How these siblings’ efforts to popularise chess drew the attention of Sports Minister Kiren Rijiju and cricketer Gautam Gambhir
English chess grandmaster and author Simon Williams said, “The beauty of chess is it can be whatever you want it to be. It transcends language, age, race, religion, politics, gender, and socio-economic background. Whatever your circumstances, anyone can enjoy a good fight to the death over the chess board.”
With the aim of spreading sport throughout India, Bhushita Ahuja, a 16-year-old student from Shri Ram School, Moulsari, and her brother, Bhavik, started Samvedna, a platform to provide opportunities in different sports to the well-deserving.
Their first priority is popularising chess among those who lack the essential resources and encouragement in the sport.
“Bhavik and I have been playing chess since we were toddlers. My mother taught me the game when I was seven. Soon, my brother too joined in,” Bhushita says.
All for the game
Mesmerised by the intelligent yet crafty game, they began playing chess with family members. Soon, their mother enrolled them in a chess academy so that they could take up the game professionally. The siblings began winning at regional events and soon bagged state, national, and international-level awards.
“When we reached middle school, we were at the crossroads. It was a dilemma: to focus on chess or academics. However, after long conversations with the family, we decided to leave chess for a potential career alternative,” Bhushita explains.
However, once bitten by the chess bug, it’s not easy to let go.
At that time, little did they know that sports had become an integral part of their lifestyle, “literally dissolved in their bloodstream”. They were determined to give back to the sport that had provided them with an identity and shaped their personality.
Bhushita says they wanted to “ignite a burning passion in others”, which led to the formation of Samvedna.
The siblings wanted to connect the entire chess community to this one cause and were keen for all players to “feel like a family and contribute to this beautiful game”.
However, they required funds to sustain and spread the game far and wide. A chess tournament, they felt, was the answer to all these things.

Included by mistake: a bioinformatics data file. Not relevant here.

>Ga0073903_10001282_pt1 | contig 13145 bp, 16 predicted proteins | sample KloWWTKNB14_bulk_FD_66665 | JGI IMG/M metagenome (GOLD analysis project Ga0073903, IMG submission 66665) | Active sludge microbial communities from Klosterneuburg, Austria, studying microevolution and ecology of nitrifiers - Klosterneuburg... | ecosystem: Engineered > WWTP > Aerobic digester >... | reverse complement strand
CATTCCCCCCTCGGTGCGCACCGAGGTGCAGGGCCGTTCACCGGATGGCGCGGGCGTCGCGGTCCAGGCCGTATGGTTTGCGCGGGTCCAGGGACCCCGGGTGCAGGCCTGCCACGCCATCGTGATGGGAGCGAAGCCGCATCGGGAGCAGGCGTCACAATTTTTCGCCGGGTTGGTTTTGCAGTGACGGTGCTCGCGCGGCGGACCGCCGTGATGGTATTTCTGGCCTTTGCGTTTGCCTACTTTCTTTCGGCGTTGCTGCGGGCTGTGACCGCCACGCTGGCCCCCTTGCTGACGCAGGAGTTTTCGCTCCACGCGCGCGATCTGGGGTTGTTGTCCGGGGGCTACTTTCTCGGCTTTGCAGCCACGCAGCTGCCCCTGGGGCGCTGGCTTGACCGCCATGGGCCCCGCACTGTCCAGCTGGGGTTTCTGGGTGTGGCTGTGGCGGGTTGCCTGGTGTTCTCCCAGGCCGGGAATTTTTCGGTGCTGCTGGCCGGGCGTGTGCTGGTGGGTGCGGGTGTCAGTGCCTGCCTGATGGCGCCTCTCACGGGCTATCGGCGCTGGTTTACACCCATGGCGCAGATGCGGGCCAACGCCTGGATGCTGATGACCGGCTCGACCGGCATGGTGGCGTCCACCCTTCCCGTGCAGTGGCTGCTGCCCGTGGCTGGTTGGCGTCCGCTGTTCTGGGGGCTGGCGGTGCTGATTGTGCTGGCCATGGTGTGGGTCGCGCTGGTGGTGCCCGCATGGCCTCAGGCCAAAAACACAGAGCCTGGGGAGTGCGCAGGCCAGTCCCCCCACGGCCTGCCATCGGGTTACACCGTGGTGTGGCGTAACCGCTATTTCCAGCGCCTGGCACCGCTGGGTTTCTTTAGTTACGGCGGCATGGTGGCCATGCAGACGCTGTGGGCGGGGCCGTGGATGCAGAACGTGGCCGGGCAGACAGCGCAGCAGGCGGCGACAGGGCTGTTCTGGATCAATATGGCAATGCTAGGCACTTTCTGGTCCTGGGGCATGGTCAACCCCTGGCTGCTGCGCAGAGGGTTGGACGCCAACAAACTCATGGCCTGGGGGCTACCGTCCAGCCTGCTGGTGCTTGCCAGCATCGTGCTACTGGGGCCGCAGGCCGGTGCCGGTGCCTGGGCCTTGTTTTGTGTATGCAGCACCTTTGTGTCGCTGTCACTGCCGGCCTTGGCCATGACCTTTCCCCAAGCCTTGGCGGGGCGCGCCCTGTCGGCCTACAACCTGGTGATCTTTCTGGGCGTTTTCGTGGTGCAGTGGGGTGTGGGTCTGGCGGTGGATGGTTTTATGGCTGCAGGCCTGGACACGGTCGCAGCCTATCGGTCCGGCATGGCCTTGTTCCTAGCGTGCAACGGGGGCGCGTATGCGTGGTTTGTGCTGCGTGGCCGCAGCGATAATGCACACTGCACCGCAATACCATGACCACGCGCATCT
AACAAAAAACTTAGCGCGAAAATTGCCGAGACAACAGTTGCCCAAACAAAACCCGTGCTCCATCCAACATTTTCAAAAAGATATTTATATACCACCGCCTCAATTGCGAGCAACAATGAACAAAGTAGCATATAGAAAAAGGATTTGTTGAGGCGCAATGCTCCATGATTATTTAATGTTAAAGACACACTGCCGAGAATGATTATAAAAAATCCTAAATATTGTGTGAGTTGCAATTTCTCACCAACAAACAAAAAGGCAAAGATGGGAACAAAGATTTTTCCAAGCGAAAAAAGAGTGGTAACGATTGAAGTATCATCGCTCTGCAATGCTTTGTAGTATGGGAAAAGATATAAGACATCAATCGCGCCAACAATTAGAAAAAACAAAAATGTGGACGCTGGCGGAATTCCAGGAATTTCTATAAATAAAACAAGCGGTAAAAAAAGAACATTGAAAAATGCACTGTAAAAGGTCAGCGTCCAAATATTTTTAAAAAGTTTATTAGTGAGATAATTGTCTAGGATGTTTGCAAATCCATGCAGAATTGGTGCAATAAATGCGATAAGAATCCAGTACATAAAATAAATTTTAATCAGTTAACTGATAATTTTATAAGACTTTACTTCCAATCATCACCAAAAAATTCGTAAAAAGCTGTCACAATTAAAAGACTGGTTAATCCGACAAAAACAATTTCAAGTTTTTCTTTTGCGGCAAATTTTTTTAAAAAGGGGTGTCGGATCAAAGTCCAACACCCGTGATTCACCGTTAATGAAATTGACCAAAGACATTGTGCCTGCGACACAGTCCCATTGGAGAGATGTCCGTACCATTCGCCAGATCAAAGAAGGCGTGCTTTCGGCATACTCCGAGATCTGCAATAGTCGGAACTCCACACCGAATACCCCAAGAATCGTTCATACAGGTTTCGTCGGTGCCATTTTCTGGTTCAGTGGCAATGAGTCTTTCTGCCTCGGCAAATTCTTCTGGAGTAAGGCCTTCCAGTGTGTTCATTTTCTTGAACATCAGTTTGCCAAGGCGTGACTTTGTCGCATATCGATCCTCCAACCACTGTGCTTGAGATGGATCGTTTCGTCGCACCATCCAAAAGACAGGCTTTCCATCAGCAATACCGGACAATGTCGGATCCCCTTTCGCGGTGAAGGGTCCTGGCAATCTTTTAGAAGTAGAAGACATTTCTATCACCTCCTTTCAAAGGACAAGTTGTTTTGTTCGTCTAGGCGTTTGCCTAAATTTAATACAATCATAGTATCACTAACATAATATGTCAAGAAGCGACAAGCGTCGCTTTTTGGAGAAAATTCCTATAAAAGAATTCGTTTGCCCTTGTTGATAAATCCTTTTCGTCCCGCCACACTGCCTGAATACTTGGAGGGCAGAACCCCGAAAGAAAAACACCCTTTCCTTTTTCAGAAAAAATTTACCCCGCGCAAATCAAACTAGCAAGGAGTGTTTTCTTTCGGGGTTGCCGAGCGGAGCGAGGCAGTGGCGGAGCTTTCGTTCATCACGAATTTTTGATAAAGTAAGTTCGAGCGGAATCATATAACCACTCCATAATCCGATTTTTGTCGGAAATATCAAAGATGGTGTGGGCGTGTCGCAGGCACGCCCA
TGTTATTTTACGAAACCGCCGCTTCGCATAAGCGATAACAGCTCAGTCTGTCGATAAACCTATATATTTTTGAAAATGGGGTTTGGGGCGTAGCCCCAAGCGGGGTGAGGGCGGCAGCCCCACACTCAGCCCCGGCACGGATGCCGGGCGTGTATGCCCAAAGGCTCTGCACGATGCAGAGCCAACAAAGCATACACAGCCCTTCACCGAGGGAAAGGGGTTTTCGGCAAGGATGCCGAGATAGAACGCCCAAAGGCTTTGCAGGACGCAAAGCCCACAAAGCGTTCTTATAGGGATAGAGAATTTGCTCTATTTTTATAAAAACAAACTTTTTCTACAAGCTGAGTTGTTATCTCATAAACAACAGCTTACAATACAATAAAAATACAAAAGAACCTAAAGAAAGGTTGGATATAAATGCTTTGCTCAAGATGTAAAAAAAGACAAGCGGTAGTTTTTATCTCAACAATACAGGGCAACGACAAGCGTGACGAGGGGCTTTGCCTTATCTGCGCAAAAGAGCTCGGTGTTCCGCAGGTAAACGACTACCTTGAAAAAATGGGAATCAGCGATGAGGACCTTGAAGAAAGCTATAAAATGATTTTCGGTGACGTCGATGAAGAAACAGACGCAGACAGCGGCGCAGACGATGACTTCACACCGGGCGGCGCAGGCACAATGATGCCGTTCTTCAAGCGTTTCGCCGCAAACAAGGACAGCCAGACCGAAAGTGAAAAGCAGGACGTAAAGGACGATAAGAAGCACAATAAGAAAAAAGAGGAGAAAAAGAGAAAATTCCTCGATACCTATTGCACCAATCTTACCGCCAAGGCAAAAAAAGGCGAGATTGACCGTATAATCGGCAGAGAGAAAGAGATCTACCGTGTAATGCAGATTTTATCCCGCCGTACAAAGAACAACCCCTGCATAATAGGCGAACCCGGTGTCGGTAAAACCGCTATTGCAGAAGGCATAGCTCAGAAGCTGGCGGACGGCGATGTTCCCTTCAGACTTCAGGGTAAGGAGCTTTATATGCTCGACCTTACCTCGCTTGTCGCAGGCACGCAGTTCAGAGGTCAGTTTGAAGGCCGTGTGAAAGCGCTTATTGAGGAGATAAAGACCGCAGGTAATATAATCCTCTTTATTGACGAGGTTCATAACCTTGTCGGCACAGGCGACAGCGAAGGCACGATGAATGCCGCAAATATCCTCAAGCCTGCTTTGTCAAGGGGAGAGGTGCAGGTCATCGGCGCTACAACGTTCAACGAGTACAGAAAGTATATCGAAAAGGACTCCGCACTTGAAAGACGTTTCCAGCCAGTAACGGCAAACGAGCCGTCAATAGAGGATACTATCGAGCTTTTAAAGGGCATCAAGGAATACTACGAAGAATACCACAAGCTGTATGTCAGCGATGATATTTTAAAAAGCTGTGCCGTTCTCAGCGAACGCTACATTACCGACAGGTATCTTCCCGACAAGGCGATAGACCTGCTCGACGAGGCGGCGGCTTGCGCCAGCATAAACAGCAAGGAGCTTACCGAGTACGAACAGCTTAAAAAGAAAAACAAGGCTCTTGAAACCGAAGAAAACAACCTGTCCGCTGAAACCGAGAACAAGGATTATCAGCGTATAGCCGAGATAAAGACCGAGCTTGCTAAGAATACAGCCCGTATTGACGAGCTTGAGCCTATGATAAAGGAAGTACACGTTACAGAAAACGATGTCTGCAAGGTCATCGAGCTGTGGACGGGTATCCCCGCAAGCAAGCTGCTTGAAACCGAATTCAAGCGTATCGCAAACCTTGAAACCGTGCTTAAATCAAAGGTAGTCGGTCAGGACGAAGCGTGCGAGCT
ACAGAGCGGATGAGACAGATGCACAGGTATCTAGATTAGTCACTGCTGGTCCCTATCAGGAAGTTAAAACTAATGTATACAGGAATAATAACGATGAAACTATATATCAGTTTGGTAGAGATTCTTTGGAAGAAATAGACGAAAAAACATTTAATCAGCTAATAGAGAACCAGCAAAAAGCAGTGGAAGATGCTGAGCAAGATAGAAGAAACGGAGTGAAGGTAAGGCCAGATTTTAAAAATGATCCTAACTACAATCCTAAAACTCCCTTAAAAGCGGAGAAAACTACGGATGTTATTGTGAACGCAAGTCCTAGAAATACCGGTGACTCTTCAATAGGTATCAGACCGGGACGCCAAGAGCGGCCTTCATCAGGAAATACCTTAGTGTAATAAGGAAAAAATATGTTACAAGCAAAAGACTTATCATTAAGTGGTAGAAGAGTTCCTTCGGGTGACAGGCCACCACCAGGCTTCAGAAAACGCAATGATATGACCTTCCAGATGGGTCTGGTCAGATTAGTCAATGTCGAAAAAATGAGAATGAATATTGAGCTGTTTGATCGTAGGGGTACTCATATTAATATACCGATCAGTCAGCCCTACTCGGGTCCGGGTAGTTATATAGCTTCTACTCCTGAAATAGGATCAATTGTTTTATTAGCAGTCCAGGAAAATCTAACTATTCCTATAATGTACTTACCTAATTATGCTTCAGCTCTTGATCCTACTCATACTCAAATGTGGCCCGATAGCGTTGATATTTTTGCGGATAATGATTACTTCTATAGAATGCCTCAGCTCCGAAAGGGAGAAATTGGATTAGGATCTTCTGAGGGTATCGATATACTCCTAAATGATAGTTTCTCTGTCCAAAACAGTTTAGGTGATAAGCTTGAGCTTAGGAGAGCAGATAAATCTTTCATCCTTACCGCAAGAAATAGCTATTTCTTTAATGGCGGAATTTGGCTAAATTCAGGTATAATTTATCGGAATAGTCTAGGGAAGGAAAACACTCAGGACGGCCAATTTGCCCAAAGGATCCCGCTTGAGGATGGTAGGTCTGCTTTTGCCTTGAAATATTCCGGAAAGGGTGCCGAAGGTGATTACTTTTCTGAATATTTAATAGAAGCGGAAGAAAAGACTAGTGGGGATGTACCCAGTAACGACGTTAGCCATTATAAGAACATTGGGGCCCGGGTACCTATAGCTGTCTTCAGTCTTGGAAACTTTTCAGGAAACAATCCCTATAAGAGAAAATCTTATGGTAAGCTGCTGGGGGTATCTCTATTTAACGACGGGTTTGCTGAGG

“In 2019, we organised the first Samvedna Chess tournament at Banyan Tree School, New Delhi, on December 14-15. Here, we garnered the attention of more than 250 players from different age groups,” Bhushita says.
The event was sponsored by the likes of ONGC and Ahujasons. Sports Minister Kiren Rijiju and cricketer and politician Gautam Gambhir were chief guests. The siblings were able to collect Rs 2,02,500 as revenues from this tournament through entry fees and sponsorships.
“The tournament served as a great tool in establishing Samvedna as a brand, enhancing the interest of many budding players, and creating a hype about the game on social media platforms. Majority of the earnings were used to teach chess to the interested children.”
Taking chess to the underprivileged
Organising a tournament at such a large scale can be quite challenging and requires a great deal of commitment and relentless effort. Both siblings used to call chess players and their parents day and night, and request for their support and presence at the tournament.
They emailed potential sponsors, arranged meetings, and convinced companies to invest in their idea. They built up hype on social media platforms, connected with many coaches in Delhi, and distributed posters in about 20 schools in the city.
Having gained mentorship from the Young Entrepreneurs Academy (YEA), Bhushita says they were able to use their skills and apply them in managing Samvedna as an organisation.
“After that successful tournament, we didn’t wait for long to start classes in the bastis of Delhi. We spread the word in two slum areas and launched the first centres in Raghubir Nagar basti and Tank Road basti. The chess boards, display boards, and coaches that have been appointed in these centres have been paid for and purchased by Samvedna,” Bhushita says.
Bhushita and Bhavik did not stop amidst the pandemic; they devised a plan to shift the classes online. In the initial months, they organised a series of online tournaments in which 500+ chess players participated.
"In the later months, we started with ‘Online Shatranj Paathshaala’ and through this we have been teaching 350+ underprivileged kids chess online on Zoom from across seven states in India. This is still going on even now."
They connected with NGOs such as Pratham Foundation, Sewa Bharti, and Katha and also reached out to coaches across India. The organisation is connected with 350+ underprivileged students from across seven states in India.
The duo faced several challenges in their journey, including juggling academics with their passion and the fact that there were very limited entries at the beginning.
The young entrepreneurs admit that they received only a handful of entries initially. However, things changed once they revised their marketing strategy and added the social media element to their advertising campaigns.
“In the coming months, we aim to launch our digital course in collaboration with Pratham Foundation, which will be translated into several regional languages. This course will be used to train thousands of interested students in chess for free. We also hope to reach out to senior citizens this year and familiarise them with chess,” Bhushita says.
Edited by Teja Lele Desai